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Patrick Madsen
01-23-2014, 03:03 PM
I am missing the sound of steel strings lately and am thinking on a tenor guitar.

I play from a wheelchair and have had balance problems with a guitar (played for 55 years) which is why I went with the uke. Best decision I've made in a longtime.

I just sold my Martin Baritone and own a Webber bari. I like the size but am missing that steel string sound.

My concern is the length of the neck of a regular tenor guitar but have heard of a short scale model.

I know Martin made a 0-17T which is supposedly a shorter scale. Are there any others.

Would love to have a baritone sized steel string but haven't heard of any.

Any suggestions?

hmgberg
01-23-2014, 03:14 PM
I picked up a vintage Stella tenor guitar that was about the same size exactly as a baritone uke. It has a pearloid fingerboard. Really a very nice instrument. I've been looking for one myself, but not so diligently. I think I paid about $450.00, near mint, with the original case.

PhilUSAFRet
01-23-2014, 03:21 PM
Saw a vintage on ebay not long ago, was much shorter than the standard 36" length. Easier to find short scale Irish tenor banjo's (17 frets)

hmgberg
01-23-2014, 03:25 PM
I picked up a vintage Stella tenor guitar that was about the same size exactly as a baritone uke. It has a pearloid fingerboard. Really a very nice instrument. I've been looking for one myself, but not so diligently. I think I paid about $450.00, near mint, with the original case.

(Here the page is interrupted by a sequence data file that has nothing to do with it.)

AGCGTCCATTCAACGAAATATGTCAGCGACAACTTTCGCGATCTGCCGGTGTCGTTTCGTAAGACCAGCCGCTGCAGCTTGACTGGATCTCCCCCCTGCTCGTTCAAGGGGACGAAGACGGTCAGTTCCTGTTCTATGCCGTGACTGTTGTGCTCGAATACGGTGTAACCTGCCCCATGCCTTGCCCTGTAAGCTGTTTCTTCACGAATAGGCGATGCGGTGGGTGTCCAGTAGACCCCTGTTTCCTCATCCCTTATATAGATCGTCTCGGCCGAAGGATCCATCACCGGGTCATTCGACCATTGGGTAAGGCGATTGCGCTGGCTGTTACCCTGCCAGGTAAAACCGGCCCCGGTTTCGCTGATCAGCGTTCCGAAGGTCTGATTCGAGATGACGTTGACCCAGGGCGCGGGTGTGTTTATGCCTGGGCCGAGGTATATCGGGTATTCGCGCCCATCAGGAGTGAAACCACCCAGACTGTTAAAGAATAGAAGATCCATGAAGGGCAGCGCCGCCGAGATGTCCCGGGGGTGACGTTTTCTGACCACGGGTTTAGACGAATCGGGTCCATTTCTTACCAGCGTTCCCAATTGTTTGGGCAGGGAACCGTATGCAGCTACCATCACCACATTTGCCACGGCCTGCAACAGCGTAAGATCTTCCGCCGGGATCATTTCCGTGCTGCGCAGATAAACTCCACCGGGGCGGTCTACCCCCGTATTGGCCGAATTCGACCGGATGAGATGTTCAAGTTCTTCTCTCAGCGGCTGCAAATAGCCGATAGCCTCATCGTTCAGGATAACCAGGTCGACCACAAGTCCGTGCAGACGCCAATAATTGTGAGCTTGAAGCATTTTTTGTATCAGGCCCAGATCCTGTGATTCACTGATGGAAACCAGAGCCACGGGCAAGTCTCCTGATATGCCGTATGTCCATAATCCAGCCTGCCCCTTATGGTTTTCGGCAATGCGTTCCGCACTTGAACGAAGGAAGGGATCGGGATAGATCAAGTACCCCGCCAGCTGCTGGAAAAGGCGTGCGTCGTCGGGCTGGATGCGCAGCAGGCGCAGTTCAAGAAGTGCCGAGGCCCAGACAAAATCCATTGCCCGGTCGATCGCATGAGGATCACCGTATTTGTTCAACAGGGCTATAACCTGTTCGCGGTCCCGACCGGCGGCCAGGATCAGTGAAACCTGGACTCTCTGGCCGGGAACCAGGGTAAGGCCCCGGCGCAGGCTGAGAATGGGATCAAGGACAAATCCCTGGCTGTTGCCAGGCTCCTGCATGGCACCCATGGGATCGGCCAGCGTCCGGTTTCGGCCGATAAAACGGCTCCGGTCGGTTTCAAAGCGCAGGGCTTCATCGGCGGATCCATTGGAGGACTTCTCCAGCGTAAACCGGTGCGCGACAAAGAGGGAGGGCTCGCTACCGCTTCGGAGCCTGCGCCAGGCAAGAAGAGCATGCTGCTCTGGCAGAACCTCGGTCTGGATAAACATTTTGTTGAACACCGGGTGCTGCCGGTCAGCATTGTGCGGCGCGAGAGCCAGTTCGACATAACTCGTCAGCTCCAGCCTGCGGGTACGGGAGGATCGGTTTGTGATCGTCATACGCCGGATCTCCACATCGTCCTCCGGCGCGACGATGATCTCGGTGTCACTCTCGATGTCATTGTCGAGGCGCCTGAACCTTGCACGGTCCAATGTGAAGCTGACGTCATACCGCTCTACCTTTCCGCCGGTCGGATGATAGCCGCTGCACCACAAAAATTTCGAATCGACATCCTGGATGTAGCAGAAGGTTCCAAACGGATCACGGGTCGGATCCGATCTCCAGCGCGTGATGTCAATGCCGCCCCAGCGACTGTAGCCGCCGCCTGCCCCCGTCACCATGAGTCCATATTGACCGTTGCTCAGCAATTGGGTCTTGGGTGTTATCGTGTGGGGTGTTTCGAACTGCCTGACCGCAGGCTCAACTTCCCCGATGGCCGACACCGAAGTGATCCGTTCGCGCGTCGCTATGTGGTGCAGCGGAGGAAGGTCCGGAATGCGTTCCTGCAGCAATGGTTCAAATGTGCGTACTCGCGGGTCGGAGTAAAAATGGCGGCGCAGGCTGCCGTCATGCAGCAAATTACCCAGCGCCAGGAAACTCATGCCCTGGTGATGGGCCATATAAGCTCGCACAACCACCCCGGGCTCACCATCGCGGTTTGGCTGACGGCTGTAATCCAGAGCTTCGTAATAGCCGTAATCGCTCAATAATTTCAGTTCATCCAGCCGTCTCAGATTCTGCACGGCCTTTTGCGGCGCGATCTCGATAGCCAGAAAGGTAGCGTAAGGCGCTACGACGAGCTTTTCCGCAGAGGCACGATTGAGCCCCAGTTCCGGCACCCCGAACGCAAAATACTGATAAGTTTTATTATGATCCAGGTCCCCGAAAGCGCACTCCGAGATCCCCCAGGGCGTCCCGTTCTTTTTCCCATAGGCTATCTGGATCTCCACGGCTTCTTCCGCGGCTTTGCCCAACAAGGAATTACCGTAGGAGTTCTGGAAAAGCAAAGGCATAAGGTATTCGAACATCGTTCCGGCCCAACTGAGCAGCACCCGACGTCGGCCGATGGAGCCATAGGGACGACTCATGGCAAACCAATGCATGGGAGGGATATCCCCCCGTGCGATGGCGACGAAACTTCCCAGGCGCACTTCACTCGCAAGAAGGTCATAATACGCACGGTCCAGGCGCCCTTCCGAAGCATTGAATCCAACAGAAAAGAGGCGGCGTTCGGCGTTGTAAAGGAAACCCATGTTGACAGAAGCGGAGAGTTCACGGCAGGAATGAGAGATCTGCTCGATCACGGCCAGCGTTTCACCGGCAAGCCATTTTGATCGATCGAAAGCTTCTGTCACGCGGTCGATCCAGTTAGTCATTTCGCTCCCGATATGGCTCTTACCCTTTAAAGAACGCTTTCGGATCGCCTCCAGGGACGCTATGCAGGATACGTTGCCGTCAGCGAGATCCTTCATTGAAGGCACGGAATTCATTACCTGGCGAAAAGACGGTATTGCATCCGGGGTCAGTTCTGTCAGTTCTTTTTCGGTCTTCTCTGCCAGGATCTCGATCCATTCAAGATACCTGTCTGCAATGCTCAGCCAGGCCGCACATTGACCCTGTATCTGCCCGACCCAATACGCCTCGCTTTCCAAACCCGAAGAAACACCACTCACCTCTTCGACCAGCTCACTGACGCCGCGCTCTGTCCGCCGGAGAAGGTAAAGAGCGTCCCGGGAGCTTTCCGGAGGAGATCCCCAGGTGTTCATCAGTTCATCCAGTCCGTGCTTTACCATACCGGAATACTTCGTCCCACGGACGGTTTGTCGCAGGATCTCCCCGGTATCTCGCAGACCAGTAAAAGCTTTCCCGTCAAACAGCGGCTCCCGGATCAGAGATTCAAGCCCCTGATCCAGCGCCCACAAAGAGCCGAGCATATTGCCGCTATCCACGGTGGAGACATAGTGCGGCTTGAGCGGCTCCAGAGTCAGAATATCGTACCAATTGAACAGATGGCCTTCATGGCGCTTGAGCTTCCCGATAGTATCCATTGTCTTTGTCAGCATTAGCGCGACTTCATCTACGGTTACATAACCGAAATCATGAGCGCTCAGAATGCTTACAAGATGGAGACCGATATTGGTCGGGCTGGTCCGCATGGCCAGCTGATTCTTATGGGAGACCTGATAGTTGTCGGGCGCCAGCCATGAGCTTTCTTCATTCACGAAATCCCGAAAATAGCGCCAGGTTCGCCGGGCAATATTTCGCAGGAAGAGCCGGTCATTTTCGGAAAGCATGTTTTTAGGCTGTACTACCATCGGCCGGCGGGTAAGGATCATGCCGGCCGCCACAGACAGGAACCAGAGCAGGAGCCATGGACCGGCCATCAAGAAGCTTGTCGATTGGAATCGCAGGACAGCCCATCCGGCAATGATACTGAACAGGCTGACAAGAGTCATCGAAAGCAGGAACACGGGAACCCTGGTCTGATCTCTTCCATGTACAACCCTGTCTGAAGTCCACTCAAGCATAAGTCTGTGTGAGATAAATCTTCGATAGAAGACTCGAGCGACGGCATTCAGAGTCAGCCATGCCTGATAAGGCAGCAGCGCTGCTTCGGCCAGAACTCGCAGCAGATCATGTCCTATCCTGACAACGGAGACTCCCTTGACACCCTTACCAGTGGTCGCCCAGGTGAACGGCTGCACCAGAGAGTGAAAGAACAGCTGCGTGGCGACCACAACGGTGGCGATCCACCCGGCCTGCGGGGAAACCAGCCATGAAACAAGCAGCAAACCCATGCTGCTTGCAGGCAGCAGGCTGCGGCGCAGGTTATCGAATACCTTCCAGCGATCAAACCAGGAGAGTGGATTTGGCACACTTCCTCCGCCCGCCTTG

Jake wildwood had one like it. 21" scale:

http://antebelluminstruments.blogspot.com/2012/07/c1925-oscar-schmidt-stella-tenor-guitar.html?m=1

southcoastukes
01-23-2014, 03:50 PM
Patrick,

Hmgberg's suggestion is a good one, but those instruments were even more commonly offered under the Regal brand. The usual configurations had a 20" scale, and the body is similar in size to a Baritone (longer and narrower). Unfortunately, every one I have seen (& I owned a couple) were birch bodies and the sound wasn't great.

They also made a much smaller number of spruce topped Mahogany bodies (I had one of those too), which were obviously a higher grade of instrument, and sounded wonderful. Unfortunately for you, while they had the same small body, they had the standard 23" scale.

If they made a Spruce/Mahogany 20" scale it would be ideal. I don't know if they did.